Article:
Over the weekend I received a peculiar catalog from eBay (NASDAQ:EBAY). Pitching "Summer Savings," this colorful 24-page assortment of goods rivaled mail-order specialists at their snazzy best.

Loaded with photos of new popular items, it's easy to see where eBay was trying to go with this one. Offering search words to find similar items along with the cheapest prices that those items had fetched in earlier auctions, eBay is trying to position itself as a cheaper way to get top-selling goods.

Some of the items looked like good deals. For instance, if you're a fan of the 6GB iPod mini from Apple Computer (NASDAQ:AAPL), the average selling price for a new one was just $195.12 on eBay during the months of February, March, and April. Then again, over on the Amazon.com (NASDAQ:AMZN) Marketplace, someone was selling the same model, also new, for just $180.

I'm cruel to be raining on eBay's parade. With its stateside auction business slowing to a mere 20% improvement this past quarter, the company had to do something. The pricing elasticity that allowed it to hike its fees practically unchecked was finally put to the test earlier this year when the site's more active auctioneers fought back.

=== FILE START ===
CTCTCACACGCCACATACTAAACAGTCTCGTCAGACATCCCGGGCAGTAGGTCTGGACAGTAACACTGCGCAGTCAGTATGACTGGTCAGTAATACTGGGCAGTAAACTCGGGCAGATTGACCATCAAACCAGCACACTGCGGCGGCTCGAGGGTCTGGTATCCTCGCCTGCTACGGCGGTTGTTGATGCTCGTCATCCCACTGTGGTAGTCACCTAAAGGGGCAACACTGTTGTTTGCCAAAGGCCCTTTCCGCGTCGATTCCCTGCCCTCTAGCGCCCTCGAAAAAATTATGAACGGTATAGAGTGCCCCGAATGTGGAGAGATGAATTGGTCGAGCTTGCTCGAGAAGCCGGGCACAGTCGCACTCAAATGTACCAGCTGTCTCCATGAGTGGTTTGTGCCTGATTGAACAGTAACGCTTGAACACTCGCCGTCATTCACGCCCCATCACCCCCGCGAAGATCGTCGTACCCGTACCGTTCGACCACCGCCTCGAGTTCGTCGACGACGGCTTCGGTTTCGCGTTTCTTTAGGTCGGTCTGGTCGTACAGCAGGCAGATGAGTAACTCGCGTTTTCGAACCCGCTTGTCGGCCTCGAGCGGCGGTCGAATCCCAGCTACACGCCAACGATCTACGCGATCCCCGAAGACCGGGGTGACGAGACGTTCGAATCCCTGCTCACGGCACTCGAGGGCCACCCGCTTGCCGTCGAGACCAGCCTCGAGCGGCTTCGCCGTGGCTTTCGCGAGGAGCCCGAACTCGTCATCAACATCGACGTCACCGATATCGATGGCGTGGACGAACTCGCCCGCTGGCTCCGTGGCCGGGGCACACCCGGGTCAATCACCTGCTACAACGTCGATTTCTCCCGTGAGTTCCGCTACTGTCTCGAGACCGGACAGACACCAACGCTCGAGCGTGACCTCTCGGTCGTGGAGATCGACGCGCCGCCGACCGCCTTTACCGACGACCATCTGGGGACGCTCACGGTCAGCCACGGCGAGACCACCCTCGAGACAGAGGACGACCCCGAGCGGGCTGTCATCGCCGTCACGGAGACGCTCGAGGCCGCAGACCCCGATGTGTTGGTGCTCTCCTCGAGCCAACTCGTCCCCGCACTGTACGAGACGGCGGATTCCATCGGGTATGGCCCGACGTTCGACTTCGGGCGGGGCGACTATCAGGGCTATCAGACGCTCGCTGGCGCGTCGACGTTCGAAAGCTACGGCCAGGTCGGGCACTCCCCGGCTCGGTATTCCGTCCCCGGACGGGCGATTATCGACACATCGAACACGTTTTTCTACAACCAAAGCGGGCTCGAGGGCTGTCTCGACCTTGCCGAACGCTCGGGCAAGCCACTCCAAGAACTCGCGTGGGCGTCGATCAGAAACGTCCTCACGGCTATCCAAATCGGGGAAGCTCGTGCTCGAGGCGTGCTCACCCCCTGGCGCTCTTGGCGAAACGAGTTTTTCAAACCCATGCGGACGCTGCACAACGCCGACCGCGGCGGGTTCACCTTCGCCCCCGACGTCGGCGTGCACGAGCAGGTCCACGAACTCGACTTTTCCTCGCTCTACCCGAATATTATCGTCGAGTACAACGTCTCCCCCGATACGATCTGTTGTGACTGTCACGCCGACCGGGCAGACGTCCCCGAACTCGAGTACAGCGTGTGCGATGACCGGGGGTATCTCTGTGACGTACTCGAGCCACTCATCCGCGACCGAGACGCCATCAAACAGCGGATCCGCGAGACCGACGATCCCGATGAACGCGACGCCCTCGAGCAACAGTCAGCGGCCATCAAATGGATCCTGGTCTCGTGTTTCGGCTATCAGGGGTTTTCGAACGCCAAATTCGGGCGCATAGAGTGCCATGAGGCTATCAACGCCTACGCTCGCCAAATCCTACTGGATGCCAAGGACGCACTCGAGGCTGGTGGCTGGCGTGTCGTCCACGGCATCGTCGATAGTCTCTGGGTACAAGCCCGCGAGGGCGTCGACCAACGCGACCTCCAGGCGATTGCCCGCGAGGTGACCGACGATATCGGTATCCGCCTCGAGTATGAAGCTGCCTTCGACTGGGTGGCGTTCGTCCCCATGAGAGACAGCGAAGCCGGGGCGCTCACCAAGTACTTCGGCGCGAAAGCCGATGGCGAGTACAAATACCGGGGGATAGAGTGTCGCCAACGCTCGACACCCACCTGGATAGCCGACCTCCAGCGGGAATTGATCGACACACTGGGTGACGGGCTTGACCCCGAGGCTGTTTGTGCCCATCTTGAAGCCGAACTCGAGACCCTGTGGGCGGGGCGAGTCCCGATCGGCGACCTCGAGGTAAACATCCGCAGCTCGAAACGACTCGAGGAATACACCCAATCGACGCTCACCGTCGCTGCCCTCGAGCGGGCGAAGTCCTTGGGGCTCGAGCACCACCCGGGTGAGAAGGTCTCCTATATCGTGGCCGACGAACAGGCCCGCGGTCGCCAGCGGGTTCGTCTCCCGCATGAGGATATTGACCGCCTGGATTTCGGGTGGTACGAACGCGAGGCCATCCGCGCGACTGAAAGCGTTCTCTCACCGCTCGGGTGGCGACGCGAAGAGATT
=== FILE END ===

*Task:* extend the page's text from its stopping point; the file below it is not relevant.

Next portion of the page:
I get it. I do. But why the cheesy catalog, eBay? It has all the makings of a "Jump the Shark" moment. However, it did come with a handy 10%-off coupon for auctions that culminate in a PayPal transaction. I can live with that. It's why the hokey catalog didn't get tossed away the moment I got it. I think I can set aside my skepticism long enough to put that redemption code to good use.

So, yeah, I'm still under your spell, eBay. Just don't get too corny on me; my thrifty side won't forgive you forever.

More eBay up for bid -- catalog not included:

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Longtime Fool contributor Rick Munarriz is a satisfied eBay user -- with a 147 positive feedback recs to show for it. He does not own shares in any of the companies mentioned in this story. The Fool has a disclosure policy. He is also part of the Rule Breakers newsletter research team, seeking out tomorrow's ultimate growth stocks a day early.